Tuesday, November 20, 2007

Photo Processing 101

Educating my clients about the value of their photography investment is an ongoing process throughout the whole experience from beginning to end, sometimes beyond that (yes!). I normally don't get into the technical details if they don't ask. But once in a while, some of my clients are more curious than others and ask a lot of great questions about what goes into creating these amazing photos and what sets them apart from your typical WalMart or Target photo session. So I thought it'd be cool to give a little photography 101 for everyone. The topic - IMAGE CAPTURE/POST PROCESSING.

What's image capture & post-processing? Simple, it's the process your image goes through from the start of the photo session, to the digital enhancement process, to the online hosting of their images. These "invisible" steps are crucial to delivering the high quality product my clients expect. I use professional equipment, but these are merely tools. Your final images do not come like that out of the camera, contrary to some popular belief. The RAW images are very nice, but my clients expect more and do know better because they've invested their time and money into my knowledge, experience, and service to ensure the professional quality result that they can brag to their friends about :). This is what sets my work and their cherished images apart from everything else.

To save you from a long drawn out essay on this, I'll write out my process in bullet form, gotta love that, right? And I'll throw in some costs factors as well to give you some idea of the financial investments involved. Here we go...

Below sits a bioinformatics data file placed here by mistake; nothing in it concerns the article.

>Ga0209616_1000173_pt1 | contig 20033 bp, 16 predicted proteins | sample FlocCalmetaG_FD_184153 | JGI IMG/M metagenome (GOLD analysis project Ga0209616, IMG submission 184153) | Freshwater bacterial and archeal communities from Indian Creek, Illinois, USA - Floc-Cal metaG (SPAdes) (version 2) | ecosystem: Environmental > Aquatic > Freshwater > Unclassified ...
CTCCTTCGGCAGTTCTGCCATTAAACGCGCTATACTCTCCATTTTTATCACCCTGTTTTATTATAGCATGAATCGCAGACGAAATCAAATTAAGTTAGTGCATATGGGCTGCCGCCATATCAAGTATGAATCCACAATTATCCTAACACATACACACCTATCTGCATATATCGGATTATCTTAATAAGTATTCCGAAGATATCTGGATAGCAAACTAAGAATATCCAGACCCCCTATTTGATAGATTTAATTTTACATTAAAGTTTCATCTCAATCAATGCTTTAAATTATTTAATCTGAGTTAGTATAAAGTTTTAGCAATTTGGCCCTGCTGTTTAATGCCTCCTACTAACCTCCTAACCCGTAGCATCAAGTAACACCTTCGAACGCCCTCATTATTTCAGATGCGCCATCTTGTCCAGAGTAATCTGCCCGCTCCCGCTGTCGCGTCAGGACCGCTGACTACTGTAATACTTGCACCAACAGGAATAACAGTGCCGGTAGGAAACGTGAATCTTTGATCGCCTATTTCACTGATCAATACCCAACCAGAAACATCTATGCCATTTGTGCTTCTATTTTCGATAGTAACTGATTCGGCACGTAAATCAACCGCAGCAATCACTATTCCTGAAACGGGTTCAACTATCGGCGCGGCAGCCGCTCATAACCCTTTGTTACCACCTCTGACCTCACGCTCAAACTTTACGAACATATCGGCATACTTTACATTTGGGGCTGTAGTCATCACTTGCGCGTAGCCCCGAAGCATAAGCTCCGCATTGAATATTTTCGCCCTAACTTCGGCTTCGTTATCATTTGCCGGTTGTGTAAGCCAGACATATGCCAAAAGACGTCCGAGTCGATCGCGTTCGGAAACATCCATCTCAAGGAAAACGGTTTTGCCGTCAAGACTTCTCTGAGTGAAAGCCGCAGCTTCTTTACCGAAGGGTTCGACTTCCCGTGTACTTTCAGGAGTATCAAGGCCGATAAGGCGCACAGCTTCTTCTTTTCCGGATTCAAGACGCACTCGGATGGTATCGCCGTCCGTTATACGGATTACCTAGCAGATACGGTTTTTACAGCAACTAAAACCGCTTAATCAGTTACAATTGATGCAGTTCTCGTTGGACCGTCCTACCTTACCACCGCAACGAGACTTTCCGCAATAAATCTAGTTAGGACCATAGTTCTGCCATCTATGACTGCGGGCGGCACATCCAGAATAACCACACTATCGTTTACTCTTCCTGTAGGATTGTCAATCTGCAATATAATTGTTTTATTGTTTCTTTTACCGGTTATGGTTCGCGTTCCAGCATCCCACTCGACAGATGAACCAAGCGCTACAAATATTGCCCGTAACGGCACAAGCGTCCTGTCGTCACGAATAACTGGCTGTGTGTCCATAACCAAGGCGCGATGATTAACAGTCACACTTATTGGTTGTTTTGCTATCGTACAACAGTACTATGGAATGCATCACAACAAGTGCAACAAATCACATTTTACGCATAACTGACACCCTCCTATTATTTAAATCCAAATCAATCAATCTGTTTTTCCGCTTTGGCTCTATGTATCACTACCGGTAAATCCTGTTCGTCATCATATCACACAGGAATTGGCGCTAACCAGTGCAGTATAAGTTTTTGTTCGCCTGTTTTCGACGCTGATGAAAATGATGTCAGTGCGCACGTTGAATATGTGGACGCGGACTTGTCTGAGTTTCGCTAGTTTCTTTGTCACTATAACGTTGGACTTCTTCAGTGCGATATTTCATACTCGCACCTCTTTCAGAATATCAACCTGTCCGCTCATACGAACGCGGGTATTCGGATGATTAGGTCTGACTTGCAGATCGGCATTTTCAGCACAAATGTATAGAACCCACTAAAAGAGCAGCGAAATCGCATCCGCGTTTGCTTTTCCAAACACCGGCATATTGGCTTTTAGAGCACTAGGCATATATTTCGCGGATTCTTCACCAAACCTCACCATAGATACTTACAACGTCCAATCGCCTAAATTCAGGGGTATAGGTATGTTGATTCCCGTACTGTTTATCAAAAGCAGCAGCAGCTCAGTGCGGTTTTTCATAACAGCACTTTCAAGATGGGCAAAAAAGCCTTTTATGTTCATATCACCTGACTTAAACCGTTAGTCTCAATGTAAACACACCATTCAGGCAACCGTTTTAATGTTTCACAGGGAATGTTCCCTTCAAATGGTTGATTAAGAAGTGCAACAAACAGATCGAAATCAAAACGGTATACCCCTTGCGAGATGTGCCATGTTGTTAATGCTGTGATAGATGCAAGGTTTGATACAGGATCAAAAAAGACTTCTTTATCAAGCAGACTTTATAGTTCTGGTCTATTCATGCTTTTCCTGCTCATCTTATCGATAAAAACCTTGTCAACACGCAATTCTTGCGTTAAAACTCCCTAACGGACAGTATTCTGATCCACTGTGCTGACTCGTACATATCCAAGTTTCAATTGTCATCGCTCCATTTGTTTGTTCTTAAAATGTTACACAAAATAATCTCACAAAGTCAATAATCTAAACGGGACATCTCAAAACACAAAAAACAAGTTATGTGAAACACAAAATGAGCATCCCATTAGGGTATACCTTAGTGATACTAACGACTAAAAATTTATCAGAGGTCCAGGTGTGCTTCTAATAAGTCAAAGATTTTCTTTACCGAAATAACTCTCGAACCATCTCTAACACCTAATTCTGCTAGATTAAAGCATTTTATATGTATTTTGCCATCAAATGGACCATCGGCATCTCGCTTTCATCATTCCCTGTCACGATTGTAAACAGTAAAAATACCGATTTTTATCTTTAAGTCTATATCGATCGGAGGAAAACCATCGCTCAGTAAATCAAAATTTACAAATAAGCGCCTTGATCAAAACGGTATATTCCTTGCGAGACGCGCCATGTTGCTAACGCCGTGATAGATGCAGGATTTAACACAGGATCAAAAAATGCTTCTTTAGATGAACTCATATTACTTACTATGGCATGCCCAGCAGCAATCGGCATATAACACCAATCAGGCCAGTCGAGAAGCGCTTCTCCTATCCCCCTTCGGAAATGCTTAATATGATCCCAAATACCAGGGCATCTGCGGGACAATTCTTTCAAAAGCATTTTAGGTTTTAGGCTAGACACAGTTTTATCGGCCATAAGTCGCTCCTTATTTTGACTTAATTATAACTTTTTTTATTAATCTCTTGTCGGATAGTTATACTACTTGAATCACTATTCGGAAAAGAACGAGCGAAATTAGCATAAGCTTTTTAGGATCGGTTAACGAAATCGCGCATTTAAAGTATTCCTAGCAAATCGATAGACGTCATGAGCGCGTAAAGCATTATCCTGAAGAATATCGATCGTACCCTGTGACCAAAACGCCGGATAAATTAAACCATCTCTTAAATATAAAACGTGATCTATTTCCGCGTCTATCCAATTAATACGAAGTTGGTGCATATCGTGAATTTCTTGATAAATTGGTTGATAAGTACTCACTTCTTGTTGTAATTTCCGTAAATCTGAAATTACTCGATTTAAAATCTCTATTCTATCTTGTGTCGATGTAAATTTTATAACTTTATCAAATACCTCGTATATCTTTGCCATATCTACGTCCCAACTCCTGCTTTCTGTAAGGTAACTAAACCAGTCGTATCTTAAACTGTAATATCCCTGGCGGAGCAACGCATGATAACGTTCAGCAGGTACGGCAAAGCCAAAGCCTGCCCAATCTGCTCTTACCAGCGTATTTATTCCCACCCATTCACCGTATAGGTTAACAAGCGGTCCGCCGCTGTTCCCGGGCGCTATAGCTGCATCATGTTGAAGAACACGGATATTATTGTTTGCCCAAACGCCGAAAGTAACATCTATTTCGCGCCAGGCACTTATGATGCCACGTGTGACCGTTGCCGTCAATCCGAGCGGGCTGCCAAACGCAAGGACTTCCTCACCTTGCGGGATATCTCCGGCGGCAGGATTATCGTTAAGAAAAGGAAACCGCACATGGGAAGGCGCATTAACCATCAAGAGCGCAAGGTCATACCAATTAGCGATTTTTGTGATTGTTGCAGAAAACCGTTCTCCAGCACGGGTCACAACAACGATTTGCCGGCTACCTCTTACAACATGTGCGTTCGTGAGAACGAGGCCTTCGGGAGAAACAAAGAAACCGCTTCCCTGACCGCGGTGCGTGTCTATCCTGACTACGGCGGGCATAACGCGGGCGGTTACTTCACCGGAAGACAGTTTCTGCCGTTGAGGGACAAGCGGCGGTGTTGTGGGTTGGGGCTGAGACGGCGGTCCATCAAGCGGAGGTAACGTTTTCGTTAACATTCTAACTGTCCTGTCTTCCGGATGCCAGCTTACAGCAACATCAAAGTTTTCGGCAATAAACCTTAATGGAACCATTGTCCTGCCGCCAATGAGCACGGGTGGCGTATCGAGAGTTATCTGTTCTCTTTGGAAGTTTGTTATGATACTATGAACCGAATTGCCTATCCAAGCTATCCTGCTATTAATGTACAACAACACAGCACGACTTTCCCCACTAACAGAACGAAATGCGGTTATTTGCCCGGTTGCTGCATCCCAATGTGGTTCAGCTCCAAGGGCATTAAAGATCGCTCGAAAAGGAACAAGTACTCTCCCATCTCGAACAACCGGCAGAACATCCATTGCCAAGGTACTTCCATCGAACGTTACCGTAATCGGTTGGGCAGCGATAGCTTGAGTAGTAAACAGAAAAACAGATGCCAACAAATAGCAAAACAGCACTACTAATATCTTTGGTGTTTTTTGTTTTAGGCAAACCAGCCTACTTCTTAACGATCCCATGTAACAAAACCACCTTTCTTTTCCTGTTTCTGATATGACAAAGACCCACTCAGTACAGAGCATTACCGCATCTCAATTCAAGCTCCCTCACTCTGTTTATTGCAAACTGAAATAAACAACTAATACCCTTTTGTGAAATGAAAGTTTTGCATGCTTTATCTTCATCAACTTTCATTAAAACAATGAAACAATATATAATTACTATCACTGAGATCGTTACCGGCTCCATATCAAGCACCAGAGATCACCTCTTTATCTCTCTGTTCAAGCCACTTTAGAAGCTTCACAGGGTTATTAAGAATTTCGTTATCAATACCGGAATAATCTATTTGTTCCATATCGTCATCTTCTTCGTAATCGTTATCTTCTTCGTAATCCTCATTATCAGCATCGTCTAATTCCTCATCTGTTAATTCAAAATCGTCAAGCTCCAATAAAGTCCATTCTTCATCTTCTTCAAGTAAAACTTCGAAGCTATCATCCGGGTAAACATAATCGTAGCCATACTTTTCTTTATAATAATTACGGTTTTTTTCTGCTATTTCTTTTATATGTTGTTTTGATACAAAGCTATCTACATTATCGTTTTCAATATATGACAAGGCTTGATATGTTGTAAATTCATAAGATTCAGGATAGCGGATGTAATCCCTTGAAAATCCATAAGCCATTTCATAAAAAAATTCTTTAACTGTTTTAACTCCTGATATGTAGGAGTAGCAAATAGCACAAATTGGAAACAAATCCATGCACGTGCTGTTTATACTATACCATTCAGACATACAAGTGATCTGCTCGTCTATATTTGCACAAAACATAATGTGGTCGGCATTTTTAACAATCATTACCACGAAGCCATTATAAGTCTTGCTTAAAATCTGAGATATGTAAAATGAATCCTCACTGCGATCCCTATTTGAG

The following is a high-level overview of my image processing workflow:

  1. Capture images at your photo session using manual exposure mode in which I manually adjust the cameras settings by controlling the aperture, shutter speed, and ISO. This will ensure the best exposure possible using available light combined with artificial light as needed. I use Canon's 5D and 30D SLRs. The 5D retails for around $2700 and the 30D around $1100. That's just for the bodies! Gotta buy lenses for them ... yep. For example, my Canon 24-70 wide angle lens retails for around $1150 and my Canon 70-200 zoom retails for around $1650. Then there's the endless list of accessories to make shooting easier, but I won't get into all that. Why do they cost this much? LOL, let's save that for another lesson.
  2. Upload RAW image files from my camera's Compact Flash (CF) memory card onto my computer's hard drive. Typical number of images from a portrait session is around 100-150. Weddings are typically around 1000+. Typical time to upload is around 10 minutes to 30 minutes. I use SanDisk Extreme III 4gb cards. They retail around $75 a piece. I have a handful of those :)
  3. Sort through photos and begin global editing process in Adobe Lightroom (LR). LR retails for around $300. In LR, I like to fine tune exposure and color saturation to give it that "pop". LR has many tools to do this - Curve adjustments, Vibrance, Saturation, HSL, Color boosts, Vignette, Clarity, Highlight recovery, Brightness, Contrast, and so much more. I'll also add effects to give it my artistic touch that my clients expect and love. Typical time in Lightroom = 3-6 hours for portrait sessions, 16 to 24 hours for weddings.
  4. Export Lightroom images to JPEG. I shoot in RAW mode so I can have more control over the image, but it needs to be converted into a format for printing. JPEG is that format. Typical export time for portraits = 10-15 minutes. Export time for weddings = 30-45 minutes.
  5. PHOTOSHOP time! Yes I use Adobe Photoshop (PS), it's a great tool. I have PS CS2. CS3 is already out and retails for around $650. I use it for final touches such as retouching, adding other effects, sharpening, and resizing if needed. There's no typical PS time since some photo sets require more or less than the other. Perhaps the most important tool I use in PS would be Kevin Kubotas Magic Sharp action. That's the last step I put all my images through. So many images in fact, I use that action as a batch or automated edit process. This lets me sharpen hundreds or thousands of images while I step away for a few minutes or up to an hour, depending on how much work PS needs to do.